It’s easy to assume from this photo that the powerboat pictured simply cut a corner last Saturday and ran up on this concrete pipe on the north side of the entrance to Ballena Bay. But the skipper of this boat — who prefers to remain anonymous, though he admits that friends will undoubtedly recognize his boat — says that it’s not as simple as all that.
Around 10 a.m. on March 3, the skipper rounded the sea wall at the entrance to Ballena Bay only to be greeted by a flock of 15 paddleboarders smack in the middle of the channel. "It was a class from a paddleboard rental place that’s not even located in Ballena Bay," he says.
In an effort to avoid the SUPers in the narrow waterway, he veered out of the channel, between a white marker and the beach. "I thought that marker was a ‘no wake’ buoy," he recalls. "You have to be pretty close to it to see that it actually says ‘Submerged Pipeline’." Of course by the time he realized his mistake, it was too late.
Thankfully no one was injured when the boat struck the just-awash pipe but the same can’t be said for the boat. Not only were both props, shafts, rudders and struts damaged, but once the ebbing tide allowed the boat to settle on the pipe, a hole developed. As the tide filled in, the boat was towed off the pipe and heavy duty water pumps were set up to keep her afloat until she could be hauled out on Monday. "It was a brutal weekend," says the skipper.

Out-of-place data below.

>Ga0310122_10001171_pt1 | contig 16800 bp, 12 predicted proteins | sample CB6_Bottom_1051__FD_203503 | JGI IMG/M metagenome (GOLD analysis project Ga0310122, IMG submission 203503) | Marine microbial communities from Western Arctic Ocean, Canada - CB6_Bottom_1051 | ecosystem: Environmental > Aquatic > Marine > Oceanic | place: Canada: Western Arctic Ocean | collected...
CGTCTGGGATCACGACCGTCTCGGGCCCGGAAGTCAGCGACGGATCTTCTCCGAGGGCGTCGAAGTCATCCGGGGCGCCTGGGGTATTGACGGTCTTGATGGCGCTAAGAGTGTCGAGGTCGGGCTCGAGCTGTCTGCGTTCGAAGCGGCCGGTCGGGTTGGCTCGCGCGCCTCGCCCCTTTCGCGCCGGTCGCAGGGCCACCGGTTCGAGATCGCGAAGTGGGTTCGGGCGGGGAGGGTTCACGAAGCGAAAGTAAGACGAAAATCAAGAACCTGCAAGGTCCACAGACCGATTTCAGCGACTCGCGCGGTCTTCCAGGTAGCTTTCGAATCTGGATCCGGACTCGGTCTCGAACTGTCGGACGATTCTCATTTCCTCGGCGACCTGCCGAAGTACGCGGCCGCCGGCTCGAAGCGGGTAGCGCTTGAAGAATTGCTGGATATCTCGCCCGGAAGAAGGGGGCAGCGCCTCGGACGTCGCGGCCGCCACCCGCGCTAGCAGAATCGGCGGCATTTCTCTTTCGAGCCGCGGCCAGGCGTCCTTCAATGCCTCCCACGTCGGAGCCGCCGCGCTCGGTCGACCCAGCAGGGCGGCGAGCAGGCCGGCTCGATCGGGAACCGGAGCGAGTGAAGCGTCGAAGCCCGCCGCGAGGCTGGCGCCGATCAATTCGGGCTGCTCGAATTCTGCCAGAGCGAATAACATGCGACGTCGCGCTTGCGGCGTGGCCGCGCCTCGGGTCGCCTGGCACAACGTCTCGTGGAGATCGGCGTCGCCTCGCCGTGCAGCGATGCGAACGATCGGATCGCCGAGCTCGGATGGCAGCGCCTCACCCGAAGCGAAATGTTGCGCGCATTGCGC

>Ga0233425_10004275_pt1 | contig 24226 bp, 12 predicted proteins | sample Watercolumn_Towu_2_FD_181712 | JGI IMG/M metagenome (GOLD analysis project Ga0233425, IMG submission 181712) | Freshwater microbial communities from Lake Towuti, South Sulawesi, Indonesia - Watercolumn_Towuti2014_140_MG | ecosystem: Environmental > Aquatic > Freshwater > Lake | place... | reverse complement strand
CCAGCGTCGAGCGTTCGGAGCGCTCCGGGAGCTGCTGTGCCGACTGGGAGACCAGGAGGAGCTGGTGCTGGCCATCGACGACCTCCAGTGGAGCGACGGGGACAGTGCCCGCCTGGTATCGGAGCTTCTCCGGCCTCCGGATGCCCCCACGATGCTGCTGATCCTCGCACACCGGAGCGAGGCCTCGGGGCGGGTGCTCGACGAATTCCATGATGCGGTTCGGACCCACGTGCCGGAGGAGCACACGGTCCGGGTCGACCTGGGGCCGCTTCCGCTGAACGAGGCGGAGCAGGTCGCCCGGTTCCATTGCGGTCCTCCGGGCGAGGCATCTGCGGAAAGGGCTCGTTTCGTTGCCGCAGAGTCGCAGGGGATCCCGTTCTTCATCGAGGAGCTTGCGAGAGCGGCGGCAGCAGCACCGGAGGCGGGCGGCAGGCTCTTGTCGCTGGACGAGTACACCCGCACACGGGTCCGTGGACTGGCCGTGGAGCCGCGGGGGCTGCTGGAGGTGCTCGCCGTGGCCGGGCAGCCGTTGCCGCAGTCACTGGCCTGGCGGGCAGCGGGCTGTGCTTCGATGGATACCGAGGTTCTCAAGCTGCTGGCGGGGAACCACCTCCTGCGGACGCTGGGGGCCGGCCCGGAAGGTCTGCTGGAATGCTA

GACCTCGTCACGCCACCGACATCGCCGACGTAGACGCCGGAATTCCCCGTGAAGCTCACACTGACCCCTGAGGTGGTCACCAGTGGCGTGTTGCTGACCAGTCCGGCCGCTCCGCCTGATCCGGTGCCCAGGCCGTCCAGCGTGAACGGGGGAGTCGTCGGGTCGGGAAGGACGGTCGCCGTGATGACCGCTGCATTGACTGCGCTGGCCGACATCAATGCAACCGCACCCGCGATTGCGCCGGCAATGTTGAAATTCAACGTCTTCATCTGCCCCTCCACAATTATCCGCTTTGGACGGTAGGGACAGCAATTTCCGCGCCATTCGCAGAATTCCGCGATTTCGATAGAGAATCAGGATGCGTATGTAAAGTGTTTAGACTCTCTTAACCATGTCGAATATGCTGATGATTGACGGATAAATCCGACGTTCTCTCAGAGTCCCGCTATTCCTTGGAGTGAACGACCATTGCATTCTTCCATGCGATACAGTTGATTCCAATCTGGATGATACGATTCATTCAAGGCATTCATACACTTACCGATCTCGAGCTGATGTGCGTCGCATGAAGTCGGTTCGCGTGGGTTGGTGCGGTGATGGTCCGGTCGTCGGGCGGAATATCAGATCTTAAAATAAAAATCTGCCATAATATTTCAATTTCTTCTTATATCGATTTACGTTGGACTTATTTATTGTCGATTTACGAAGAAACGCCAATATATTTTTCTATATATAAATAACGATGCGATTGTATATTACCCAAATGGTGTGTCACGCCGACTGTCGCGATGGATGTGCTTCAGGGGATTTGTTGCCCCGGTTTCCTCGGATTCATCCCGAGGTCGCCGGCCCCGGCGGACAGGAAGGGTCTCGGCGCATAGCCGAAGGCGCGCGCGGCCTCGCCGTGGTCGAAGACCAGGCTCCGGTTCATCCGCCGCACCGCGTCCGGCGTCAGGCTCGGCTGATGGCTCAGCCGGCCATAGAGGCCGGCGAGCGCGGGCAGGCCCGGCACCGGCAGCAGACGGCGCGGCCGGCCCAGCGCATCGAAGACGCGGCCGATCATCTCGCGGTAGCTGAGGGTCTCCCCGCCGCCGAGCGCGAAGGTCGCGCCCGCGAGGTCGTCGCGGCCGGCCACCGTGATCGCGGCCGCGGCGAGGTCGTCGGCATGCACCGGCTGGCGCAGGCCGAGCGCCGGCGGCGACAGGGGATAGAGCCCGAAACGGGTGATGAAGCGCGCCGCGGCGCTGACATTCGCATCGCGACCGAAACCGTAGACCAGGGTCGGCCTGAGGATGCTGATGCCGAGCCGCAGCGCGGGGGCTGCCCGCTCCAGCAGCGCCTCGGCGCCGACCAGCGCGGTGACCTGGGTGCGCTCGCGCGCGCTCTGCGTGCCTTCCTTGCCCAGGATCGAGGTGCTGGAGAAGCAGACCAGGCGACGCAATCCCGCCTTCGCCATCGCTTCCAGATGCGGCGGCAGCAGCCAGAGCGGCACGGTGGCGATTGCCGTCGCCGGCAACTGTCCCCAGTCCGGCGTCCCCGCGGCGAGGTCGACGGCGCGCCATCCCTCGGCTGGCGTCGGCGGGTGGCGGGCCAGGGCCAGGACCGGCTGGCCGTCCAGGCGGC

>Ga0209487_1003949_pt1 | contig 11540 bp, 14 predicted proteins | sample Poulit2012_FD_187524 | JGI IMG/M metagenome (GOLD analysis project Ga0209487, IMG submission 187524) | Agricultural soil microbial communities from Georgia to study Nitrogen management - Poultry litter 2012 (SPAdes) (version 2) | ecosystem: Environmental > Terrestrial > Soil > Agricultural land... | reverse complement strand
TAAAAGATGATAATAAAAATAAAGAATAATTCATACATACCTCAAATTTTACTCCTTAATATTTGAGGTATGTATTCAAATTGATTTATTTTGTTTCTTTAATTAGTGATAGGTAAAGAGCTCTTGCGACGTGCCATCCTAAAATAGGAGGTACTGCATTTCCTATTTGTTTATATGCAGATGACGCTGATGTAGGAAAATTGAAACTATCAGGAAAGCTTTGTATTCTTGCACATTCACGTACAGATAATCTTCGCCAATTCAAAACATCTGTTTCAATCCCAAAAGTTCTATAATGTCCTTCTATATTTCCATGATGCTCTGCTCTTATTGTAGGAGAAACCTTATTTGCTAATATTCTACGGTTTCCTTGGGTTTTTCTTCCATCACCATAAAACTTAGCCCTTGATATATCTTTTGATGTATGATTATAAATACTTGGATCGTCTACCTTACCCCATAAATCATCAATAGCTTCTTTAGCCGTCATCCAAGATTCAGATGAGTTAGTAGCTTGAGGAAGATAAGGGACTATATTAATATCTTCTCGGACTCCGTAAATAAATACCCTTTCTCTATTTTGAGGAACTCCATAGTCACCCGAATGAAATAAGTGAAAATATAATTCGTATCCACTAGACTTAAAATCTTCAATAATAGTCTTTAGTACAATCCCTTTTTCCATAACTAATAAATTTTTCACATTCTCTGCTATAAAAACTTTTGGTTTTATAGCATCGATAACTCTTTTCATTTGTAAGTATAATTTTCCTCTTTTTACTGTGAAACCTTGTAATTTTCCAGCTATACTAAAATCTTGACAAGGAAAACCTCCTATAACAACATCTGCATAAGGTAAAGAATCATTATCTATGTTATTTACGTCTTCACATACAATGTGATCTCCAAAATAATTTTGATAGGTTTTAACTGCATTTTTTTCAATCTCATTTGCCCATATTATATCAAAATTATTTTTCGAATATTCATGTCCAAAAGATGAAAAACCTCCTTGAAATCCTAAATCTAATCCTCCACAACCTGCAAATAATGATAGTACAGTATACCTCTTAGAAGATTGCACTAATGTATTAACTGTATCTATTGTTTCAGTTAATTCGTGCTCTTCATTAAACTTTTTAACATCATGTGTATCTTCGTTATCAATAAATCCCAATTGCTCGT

The skipper says the pipe should be better marked. "Why aren’t there more buoys around it?" he wonders. Ballena Isle Marina harbormaster Jerry Hook says he had the white buoy installed a few months ago as a courtesy to his tenants. "The pipe isn’t on our property," he explains. "As a matter of fact, I’ve tried to find out who ‘owns’ it and apparently it’s no one — it seems to have been part of a 100-year-old project."
Even as potentially embarrassing as the situation is, the skipper feels that others really need to be made aware of the pipe so they don’t suffer the same fate. We’ve all had our fair share of accidents on the water, and the best we can do is learn from them, whether they’re ours or not. So when you’re entering and exiting Ballena Bay — any harbor, actually — be sure to pay close attention to your chart and all markers. Remember, it’s easier to stay out of trouble than to get out of trouble.
Every year between February and May roughly 400 cruising boats from all over the world head west from Panama to French Polynesia. Some are in the early stages of a circumnavigation and some are in the latter stages, while others are setting off on a Pacific circuit where they’ll eventually circle back to homeports in the Pacific Northwest or along the California coast.
These Pacific Puddle Jumpers, as we like to call them, are a fascinating group, each of whom seems to have an endless supply of cruising tales to tell. That’s one of the reasons we host an annual PPJ Send-off Party at the friendly Balboa YC, located just past the Pacific end of the Panama Canal.